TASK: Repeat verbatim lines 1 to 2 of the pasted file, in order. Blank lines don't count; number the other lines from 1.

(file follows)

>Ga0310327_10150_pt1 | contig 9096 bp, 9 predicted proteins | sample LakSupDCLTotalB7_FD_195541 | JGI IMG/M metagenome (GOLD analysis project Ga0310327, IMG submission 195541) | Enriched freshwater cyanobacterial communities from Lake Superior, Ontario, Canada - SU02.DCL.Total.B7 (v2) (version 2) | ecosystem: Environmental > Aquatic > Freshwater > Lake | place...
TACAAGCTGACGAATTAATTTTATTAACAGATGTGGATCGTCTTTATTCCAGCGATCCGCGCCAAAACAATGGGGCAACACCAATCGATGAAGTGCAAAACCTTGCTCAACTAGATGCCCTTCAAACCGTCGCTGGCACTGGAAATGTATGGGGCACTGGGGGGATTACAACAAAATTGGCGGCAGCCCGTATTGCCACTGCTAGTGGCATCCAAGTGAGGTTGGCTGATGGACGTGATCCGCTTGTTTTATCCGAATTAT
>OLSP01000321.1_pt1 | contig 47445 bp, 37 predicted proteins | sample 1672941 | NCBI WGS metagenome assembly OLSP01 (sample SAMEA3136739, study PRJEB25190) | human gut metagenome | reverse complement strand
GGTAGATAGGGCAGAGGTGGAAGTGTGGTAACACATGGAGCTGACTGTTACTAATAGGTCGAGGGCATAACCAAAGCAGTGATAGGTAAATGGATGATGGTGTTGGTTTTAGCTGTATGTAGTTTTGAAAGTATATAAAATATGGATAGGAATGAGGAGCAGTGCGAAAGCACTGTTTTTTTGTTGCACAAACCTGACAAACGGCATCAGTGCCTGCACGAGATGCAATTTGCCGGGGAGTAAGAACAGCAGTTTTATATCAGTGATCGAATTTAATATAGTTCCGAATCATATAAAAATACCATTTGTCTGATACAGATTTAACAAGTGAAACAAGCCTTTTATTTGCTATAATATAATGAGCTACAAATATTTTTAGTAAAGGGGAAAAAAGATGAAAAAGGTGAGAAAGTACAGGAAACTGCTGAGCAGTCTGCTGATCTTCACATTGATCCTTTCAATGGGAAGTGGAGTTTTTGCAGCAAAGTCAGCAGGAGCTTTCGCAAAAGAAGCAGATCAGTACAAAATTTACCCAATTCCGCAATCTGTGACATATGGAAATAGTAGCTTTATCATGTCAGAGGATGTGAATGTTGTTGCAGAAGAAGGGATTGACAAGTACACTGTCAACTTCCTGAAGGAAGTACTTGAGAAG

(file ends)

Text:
>Ga0310327_10150_pt1 | contig 9096 bp, 9 predicted proteins | sample LakSupDCLTotalB7_FD_195541 | JGI IMG/M metagenome (GOLD analysis project Ga0310327, IMG submission 195541) | Enriched freshwater cyanobacterial communities from Lake Superior, Ontario, Canada - SU02.DCL.Total.B7 (v2) (version 2) | ecosystem: Environmental > Aquatic > Freshwater > Lake | place...
TACAAGCTGACGAATTAATTTTATTAACAGATGTGGATCGTCTTTATTCCAGCGATCCGCGCCAAAACAATGGGGCAACACCAATCGATGAAGTGCAAAACCTTGCTCAACTAGATGCCCTTCAAACCGTCGCTGGCACTGGAAATGTATGGGGCACTGGGGGGATTACAACAAAATTGGCGGCAGCCCGTATTGCCACTGCTAGTGGCATCCAAGTGAGGTTGGCTGATGGACGTGATCCGCTTGTTTTATCCGAATTAT